I had plenty of cash upto this point, so I tacked on Windows 10 (Most schools have some form of getting MS Office to kids on the cheap, so I forwent that, but hey, OpenOffice, iWorks in the Cloud, ect.) and tossed a simple keyboard and mouse on there.

    This rig will last a kid 4-5 years easily, and comes right in on budget. What do you think of my solution?
    Reply
  • SUpstone - Friday, October 16, 2015 - link

    Nicely done! and your comment about the necessity of a back-up drive is spot on too... I can easily imagine a student leaves home for college and also leaves behind them the back-up service that mum and/or dad did on the home PC. Easily overlooked. Reply
  • SaintStryfe - Tuesday, October 20, 2015 - link

    Thank you!

    I know I've seen a few Core i5's with a small SSD or just a mechanical drive, and such, but I just feel that in my experience as a college student, having that bulk storage is the most important thing. You get files/music from your friends, you install games, you save videos for school projects, it just gets eaten up. Having the SSD, DVD and 1TB means you never have to say "Sorry".

    Note due to college networks being pretty good most of the time, it is entirely reasonable to do a cloud backup service too - Pogoplug or something like that. But I don't know, I guess I'm just old fashioned. I like a disk that if the world is burning, I can grab on my way out.
    Reply
  • lichoblack - Wednesday, October 14, 2015 - link

    I've made this excersise of a 800$ BTS rig and went about 3$ overbudget. Instead of the milo, I went with the FT03mini, for a really distinctive miniITX build. So here it is:

    My entry to the 800$ BTS build

    Cart Item List:

    Qty. Product Description Savings Total Price
    1
    SILVERSTONE Black Fortress Series SST-FT03B-MINI Mini ITX Media Center / HTPC Case
    Item #:N82E16811163197
    Return Policy: Standard Return Policy
    $139.99

    1
    EVGA GeForce GTX 960 04G-P4-3962-KR 4GB SC GAMING, Only 6.8 inches, Perfect for mITX Build Graphics Card
    Item #:N82E16814487133
    Return Policy: Standard Return Policy
    $229.99
    $219.99

    1
    OCZ ARC 100 2.5" 120GB SATA III MLC Internal Solid State Drive (SSD) ARC100-25SAT3-120G
    Item #:N82E16820228115
    Return Policy: Standard Return Policy
    $64.99
    $55.99

    1
    Microsoft Windows 8.1 64-bit
    Item #:N82E16832416776
    Return Policy: Consumable Product Return Policy
    $99.99

    1
    Kingston 8GB (2 x 4GB) 240-Pin DDR3 SDRAM DDR3 1600 (PC3 12800) Desktop Memory Model KVR16LN11K2/8
    Item #:N82E16820239877
    Return Policy: Standard Return Policy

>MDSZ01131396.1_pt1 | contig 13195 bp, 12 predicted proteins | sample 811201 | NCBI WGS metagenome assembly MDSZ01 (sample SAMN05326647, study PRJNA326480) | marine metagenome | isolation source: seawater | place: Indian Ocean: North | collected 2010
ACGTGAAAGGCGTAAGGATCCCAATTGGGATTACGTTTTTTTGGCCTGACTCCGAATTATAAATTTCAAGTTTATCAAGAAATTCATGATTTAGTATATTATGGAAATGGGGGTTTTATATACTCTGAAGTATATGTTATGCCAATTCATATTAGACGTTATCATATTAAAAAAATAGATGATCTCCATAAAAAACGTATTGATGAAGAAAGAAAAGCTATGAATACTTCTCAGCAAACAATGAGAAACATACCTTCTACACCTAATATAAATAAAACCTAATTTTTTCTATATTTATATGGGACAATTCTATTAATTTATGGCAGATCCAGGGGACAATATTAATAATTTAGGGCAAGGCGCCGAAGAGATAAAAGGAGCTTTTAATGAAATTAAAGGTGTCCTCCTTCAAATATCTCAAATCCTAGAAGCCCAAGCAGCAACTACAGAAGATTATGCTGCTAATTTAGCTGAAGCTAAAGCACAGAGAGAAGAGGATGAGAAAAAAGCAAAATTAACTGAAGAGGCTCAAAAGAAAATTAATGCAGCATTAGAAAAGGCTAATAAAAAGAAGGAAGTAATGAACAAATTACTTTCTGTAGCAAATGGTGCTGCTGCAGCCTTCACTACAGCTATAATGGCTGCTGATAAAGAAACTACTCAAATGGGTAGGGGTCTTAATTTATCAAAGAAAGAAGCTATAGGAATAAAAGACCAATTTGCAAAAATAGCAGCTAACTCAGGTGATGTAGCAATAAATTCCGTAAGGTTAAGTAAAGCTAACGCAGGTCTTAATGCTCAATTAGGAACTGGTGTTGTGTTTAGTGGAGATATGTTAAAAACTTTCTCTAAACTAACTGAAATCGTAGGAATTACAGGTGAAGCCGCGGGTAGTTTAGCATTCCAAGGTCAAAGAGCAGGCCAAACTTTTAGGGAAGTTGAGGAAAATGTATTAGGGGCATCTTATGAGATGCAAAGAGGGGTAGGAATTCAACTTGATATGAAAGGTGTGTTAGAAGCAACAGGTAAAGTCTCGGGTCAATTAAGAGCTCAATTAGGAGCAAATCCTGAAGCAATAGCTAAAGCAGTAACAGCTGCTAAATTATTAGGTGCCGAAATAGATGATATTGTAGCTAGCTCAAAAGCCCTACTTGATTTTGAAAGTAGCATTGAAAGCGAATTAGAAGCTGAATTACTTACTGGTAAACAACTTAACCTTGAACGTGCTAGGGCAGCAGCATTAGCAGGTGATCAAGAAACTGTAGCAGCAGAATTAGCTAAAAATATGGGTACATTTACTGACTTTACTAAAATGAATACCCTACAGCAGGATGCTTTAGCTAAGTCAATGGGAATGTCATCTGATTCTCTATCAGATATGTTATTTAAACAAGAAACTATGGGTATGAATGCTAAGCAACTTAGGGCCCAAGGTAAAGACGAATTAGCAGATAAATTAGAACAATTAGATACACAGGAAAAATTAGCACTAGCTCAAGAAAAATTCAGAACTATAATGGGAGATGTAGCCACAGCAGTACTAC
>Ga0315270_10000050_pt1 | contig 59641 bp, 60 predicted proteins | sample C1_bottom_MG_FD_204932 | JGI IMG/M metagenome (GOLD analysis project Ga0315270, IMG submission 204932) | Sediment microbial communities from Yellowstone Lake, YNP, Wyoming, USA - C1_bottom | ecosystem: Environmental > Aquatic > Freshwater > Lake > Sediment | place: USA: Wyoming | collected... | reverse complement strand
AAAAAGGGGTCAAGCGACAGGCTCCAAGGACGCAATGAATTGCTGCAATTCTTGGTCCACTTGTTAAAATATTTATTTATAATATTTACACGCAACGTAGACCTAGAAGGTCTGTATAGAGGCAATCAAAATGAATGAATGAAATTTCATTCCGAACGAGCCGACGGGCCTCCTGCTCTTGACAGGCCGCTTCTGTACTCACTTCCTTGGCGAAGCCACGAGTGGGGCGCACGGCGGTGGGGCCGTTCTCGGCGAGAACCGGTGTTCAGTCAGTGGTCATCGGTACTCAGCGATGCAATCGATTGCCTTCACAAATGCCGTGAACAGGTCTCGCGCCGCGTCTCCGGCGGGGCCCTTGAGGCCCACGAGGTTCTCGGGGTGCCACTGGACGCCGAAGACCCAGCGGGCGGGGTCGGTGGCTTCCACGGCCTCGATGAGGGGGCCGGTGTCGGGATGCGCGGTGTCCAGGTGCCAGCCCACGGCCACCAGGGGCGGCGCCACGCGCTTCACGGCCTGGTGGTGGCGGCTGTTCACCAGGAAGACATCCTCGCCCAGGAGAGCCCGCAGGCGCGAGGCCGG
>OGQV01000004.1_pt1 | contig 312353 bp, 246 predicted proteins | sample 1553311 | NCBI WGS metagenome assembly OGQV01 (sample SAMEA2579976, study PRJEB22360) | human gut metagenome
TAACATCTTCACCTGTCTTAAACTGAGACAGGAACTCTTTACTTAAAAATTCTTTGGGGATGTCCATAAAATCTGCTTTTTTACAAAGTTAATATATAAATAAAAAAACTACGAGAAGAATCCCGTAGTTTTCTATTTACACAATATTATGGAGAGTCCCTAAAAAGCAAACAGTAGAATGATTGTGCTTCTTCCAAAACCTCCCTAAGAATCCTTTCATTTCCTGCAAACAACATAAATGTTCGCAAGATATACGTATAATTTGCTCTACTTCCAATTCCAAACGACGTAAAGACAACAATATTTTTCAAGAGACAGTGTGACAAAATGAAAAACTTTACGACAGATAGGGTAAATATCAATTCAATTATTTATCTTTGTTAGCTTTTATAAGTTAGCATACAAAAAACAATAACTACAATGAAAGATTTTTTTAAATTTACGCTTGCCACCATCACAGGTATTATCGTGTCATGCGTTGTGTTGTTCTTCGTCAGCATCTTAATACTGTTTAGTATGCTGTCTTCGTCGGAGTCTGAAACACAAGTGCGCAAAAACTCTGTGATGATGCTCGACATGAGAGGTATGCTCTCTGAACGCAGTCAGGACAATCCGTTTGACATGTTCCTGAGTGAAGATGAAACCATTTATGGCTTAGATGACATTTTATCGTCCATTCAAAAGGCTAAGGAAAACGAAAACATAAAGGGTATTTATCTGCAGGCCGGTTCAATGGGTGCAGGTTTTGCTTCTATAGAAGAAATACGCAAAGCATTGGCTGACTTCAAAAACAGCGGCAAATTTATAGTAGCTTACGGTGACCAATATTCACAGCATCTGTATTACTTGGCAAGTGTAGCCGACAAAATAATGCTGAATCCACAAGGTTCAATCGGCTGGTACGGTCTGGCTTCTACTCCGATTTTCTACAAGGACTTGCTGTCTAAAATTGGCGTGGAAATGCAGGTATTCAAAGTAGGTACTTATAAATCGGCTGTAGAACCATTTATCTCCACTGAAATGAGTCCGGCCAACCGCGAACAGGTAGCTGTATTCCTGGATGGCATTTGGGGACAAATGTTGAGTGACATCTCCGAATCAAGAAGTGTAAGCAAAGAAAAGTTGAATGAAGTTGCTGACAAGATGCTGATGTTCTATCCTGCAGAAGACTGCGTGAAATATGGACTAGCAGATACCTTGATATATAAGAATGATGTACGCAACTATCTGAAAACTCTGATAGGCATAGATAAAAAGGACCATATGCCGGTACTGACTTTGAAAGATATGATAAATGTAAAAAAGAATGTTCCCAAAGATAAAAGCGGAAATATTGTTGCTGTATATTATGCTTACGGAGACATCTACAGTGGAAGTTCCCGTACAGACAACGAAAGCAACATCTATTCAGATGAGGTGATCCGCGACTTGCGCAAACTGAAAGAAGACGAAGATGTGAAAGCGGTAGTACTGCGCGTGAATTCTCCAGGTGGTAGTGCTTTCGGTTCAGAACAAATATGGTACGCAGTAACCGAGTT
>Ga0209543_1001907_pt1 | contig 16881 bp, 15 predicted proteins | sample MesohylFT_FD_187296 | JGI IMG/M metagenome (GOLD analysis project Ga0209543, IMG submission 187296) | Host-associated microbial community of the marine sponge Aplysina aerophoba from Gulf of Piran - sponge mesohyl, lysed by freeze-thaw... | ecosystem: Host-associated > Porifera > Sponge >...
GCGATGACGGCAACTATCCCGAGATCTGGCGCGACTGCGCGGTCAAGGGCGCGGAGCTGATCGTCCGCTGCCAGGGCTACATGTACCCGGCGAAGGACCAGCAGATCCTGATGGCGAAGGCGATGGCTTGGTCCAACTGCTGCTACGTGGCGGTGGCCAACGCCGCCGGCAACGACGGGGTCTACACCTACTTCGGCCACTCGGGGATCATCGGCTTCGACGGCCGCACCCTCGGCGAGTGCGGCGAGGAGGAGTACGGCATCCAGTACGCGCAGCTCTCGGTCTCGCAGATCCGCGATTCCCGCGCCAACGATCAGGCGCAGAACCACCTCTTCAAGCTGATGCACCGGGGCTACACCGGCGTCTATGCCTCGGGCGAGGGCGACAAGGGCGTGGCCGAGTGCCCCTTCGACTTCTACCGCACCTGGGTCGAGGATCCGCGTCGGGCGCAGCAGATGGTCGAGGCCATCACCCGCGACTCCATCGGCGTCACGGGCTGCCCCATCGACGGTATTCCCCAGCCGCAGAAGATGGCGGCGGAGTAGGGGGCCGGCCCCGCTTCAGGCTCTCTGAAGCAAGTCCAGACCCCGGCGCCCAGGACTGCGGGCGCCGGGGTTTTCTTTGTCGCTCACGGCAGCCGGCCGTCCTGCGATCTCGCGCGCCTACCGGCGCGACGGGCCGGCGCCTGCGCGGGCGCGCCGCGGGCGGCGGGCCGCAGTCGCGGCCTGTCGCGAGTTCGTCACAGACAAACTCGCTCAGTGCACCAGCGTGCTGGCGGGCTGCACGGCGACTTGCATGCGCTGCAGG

$42.99

    1
    Intel Pentium G3258 3.2 GHz LGA 1150 BX80646G3258 Desktop Processor
    Item #:N82E16819117374
    Return Policy: Replacement Only Return Policy
    $69.99

    1
    ASRock Z97E-ITX/ac Mini ITX Intel Motherboard
    Item #:N82E16813157504
    Return Policy: Standard Return Policy
    $139.99
    $129.99

    1
    SILVERSTONE ST45SF 450W Power Supply
    Item #:N82E16817256063
    Return Policy: Standard Return Policy
    $79.99
    $69.99

    1
    NVIDIA Gift - Heroes of the Storm
    Item #:N82E16800995242
    Return Policy: Consumable Product Return Policy
    $0.99

    Grand Total: $828.92
    Reply
  • twotwotwo - Thursday, October 15, 2015 - link

    OK, that SFF SilverStone is *cute*, and (or, because) I usually don't like desktop designs. Reply
  • BrokenCrayons - Thursday, October 15, 2015 - link

    Yes, that's so true about the SilverStone case. It's very worthy of a few squees. A few years ago, I had a gigantic Lian Li case which I got second hand. It was the most impracticaly, obnoxiously huge thing and had it's own set of wheels. Since the Crucial box is sort of like a cute little baby version of that same case, I really can't completely side with SilverStone on this one based on the case. Either way, I'm glad the days of full tower cases are behind us. Honestly, pretty much anything bigger than a MicroATX is impractical and I'd much prefer a laptop over anything chained to a wall via a power outlet. Even the ease of getting a discrete GPU doesn't justify the extra size. I'll just keep my expectations low and enjoy older/less demanding games on an iGPU in a laptop. Reply
  • PPalmgren - Thursday, October 15, 2015 - link

    Imagine, once M.2 takes off and as SSD prices continue to plummet, being able to build a system in a case that has no expansion slots. Lots of interesting possibilities. Reply
  • gamer1000k - Thursday, October 15, 2015 - link

    This is already possible, the price of M.2 SSDs (the sata ones anyways) are equivalent to the other form factors and 500GB drives are readily available.

    Combine that with an Iris Pro iGPU and you would have a very capable, compact system.
    Reply